One April, my class of adult learners discussed the work of cognitive psychologist Jean Piaget. When I mentioned he was Swiss, the students’ blank looks jolted me.
I pulled down a wall map. “Who can show us where Switzerland is?” There were no takers, until one of the younger members of the class offered to identify the country.
“I think it’s up around here,” he said, his index finger traveling from Norway to Sweden. “At least, it used to be.”
This wasn’t funny, it was shocking. As an educator teaching students who wanted to be teachers, it was my responsibility to address this. We spent the remaining classes of the semester using maps and globes , learning geography–states, countries, continents, landforms, oceans, latitude, longitude, and more.
How much geography does your child know? Geography for kids is basic knowledge, but with crowded curriculum today, teachers are lucky to squeeze it in.
This topic begins in early childhood and builds throughout elementary school. By grades 3 or 4, children should know the basics. Next time you visit your child’s classroom find out if they have maps and globes. Some schools that are squeezed for resources don’t have these.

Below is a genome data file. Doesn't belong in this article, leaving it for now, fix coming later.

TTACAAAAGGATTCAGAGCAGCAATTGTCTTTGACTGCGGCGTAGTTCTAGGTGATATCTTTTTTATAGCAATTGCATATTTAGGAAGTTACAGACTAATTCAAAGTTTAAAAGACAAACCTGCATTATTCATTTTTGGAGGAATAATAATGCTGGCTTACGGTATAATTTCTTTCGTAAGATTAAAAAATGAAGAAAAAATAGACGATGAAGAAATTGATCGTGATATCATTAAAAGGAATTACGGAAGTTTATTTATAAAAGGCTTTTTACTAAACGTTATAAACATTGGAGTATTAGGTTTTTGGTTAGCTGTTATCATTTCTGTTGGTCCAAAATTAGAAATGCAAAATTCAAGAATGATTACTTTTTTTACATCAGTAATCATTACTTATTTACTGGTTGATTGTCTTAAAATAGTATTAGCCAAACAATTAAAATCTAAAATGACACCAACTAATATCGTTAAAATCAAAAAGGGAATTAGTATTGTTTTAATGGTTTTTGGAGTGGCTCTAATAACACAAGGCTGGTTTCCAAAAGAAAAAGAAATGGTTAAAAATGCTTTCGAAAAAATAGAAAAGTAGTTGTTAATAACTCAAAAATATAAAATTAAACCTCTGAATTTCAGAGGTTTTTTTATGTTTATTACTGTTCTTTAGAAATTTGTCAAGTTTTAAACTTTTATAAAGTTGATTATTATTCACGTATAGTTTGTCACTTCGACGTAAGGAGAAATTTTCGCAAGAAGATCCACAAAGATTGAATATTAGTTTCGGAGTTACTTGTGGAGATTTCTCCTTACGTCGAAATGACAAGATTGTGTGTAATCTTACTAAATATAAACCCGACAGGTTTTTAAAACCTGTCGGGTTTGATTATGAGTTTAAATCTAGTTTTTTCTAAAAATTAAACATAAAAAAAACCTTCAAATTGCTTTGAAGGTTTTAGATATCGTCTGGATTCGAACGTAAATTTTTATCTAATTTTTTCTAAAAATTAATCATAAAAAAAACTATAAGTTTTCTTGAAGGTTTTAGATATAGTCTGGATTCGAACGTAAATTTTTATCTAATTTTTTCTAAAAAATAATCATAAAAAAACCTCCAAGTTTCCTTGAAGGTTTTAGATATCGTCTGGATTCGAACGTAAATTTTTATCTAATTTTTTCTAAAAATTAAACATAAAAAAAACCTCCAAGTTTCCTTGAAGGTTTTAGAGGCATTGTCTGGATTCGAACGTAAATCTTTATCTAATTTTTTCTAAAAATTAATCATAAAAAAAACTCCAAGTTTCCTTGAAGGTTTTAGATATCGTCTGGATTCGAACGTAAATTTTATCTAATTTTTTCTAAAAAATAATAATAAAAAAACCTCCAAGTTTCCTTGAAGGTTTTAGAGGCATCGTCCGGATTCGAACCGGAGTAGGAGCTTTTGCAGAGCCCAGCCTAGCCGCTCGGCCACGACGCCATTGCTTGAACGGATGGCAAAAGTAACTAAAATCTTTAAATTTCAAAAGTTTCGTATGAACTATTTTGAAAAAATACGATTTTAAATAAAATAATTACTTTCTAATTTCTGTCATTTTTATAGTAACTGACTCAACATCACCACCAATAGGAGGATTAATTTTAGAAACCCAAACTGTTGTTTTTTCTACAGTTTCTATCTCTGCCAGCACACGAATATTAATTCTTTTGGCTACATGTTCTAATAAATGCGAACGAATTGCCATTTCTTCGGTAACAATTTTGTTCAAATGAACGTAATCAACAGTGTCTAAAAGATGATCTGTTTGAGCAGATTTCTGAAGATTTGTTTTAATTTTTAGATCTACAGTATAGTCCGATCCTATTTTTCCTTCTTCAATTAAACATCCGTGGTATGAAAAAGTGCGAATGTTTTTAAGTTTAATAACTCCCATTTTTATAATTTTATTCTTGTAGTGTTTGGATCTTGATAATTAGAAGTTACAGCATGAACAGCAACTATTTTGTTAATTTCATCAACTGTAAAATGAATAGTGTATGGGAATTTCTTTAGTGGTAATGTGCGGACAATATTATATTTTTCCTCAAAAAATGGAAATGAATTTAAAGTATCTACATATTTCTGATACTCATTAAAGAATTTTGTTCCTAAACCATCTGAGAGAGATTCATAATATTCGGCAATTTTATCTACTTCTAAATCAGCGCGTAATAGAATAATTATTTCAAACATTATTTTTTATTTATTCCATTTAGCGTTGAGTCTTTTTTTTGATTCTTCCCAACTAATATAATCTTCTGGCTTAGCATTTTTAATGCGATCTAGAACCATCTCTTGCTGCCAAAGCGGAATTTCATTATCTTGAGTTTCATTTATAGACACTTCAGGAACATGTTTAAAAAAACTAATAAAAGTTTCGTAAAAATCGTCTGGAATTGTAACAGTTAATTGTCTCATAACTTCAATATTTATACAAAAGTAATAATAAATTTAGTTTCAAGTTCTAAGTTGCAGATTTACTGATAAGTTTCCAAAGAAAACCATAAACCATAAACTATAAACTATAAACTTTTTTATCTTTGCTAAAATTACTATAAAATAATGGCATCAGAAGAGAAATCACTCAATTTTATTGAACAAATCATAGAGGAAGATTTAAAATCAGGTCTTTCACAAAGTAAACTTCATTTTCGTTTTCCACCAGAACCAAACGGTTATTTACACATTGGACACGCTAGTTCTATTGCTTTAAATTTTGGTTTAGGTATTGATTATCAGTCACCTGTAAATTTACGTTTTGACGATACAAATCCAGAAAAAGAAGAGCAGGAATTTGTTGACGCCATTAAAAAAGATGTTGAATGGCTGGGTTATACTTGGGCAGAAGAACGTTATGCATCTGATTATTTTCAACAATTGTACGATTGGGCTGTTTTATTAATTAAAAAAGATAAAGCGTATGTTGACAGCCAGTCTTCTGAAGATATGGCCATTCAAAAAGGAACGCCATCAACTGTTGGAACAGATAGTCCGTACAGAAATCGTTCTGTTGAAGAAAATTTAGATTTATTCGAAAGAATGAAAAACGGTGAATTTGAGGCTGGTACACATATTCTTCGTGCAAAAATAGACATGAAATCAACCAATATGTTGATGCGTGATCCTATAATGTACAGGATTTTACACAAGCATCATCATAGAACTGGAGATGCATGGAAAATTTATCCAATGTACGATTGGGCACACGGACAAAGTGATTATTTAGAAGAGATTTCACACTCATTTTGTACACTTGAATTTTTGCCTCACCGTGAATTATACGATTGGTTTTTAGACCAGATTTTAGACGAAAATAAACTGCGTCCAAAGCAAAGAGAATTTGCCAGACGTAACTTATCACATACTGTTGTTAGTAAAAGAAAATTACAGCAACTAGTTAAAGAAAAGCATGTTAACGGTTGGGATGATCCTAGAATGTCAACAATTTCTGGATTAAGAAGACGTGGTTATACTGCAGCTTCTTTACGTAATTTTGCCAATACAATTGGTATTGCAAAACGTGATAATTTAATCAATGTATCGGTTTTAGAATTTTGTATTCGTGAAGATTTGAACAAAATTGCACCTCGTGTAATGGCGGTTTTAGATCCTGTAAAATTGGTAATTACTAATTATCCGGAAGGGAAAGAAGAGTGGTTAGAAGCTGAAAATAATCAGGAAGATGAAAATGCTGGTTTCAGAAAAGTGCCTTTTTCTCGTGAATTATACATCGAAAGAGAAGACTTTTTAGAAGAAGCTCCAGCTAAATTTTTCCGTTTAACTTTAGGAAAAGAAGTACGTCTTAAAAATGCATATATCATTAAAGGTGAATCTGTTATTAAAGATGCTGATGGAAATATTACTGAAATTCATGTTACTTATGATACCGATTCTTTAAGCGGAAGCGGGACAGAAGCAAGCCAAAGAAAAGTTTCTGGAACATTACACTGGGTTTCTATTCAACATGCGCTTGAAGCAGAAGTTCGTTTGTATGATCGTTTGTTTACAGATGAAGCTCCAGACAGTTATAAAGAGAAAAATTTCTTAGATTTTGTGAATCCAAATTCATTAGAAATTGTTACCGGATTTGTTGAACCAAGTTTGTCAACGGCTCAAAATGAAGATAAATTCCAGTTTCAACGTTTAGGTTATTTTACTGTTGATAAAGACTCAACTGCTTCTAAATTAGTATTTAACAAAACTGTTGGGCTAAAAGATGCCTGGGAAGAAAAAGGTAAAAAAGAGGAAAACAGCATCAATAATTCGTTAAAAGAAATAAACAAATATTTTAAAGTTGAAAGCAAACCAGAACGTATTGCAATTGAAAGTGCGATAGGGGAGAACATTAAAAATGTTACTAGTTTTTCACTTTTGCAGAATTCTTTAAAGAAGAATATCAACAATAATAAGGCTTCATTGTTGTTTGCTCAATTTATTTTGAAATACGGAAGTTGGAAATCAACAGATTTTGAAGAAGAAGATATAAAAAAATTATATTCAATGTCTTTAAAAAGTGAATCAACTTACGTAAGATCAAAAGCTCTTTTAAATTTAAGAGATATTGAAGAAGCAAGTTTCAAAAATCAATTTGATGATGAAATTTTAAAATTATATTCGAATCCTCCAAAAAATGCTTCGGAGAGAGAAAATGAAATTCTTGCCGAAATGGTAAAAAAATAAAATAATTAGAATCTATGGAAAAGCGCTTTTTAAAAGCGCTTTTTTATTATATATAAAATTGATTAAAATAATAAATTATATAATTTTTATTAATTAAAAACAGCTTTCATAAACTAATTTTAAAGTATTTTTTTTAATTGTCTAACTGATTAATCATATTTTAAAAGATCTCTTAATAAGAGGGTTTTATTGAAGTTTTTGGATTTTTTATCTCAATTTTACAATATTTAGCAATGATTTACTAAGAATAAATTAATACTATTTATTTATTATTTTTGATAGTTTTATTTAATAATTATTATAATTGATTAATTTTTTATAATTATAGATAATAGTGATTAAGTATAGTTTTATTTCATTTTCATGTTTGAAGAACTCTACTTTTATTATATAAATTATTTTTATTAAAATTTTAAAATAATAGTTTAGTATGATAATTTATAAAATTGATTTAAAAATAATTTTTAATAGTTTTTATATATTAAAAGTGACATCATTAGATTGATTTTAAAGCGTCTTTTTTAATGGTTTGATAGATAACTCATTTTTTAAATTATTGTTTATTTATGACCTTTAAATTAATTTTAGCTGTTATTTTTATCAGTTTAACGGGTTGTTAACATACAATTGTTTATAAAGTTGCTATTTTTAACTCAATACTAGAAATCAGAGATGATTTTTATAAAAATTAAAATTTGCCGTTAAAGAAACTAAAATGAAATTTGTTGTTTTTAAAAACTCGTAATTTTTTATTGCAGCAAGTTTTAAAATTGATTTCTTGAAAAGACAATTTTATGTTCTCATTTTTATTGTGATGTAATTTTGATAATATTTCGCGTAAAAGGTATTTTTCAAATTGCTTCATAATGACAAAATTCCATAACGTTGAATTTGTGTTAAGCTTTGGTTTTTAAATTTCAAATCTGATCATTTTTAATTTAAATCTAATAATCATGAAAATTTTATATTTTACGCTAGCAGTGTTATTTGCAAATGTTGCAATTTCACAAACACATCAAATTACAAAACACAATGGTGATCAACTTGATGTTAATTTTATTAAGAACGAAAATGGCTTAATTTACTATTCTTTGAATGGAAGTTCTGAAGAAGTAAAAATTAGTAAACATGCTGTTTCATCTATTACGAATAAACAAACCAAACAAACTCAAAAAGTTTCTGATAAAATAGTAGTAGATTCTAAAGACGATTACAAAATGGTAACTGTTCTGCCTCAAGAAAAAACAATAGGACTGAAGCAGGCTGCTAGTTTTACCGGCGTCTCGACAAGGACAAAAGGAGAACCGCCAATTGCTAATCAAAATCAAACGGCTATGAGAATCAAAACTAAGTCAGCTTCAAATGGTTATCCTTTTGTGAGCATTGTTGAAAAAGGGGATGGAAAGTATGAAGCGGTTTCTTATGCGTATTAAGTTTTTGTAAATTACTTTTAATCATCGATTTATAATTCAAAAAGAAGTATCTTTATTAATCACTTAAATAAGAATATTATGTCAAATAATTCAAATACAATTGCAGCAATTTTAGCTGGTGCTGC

When you support the learning of geography at home, do these 4 simple things:
- Hang a large world map in your home, at child height.
- Talk about maps, use them, play games with them, use your finger to identify places and landforms.
- Get a globe and handle it often. Amazon has fun inflatable ones.
- Don’t rely on smartphones or computers as geography teaching tools. Students need to touch, feel, trace with fingers, and manipulate tangible objects to learn well.
I prefer to use maps from National Geographic because of their quality. Some issues include wonderful regional maps that you can examine with your child–another kind of reading.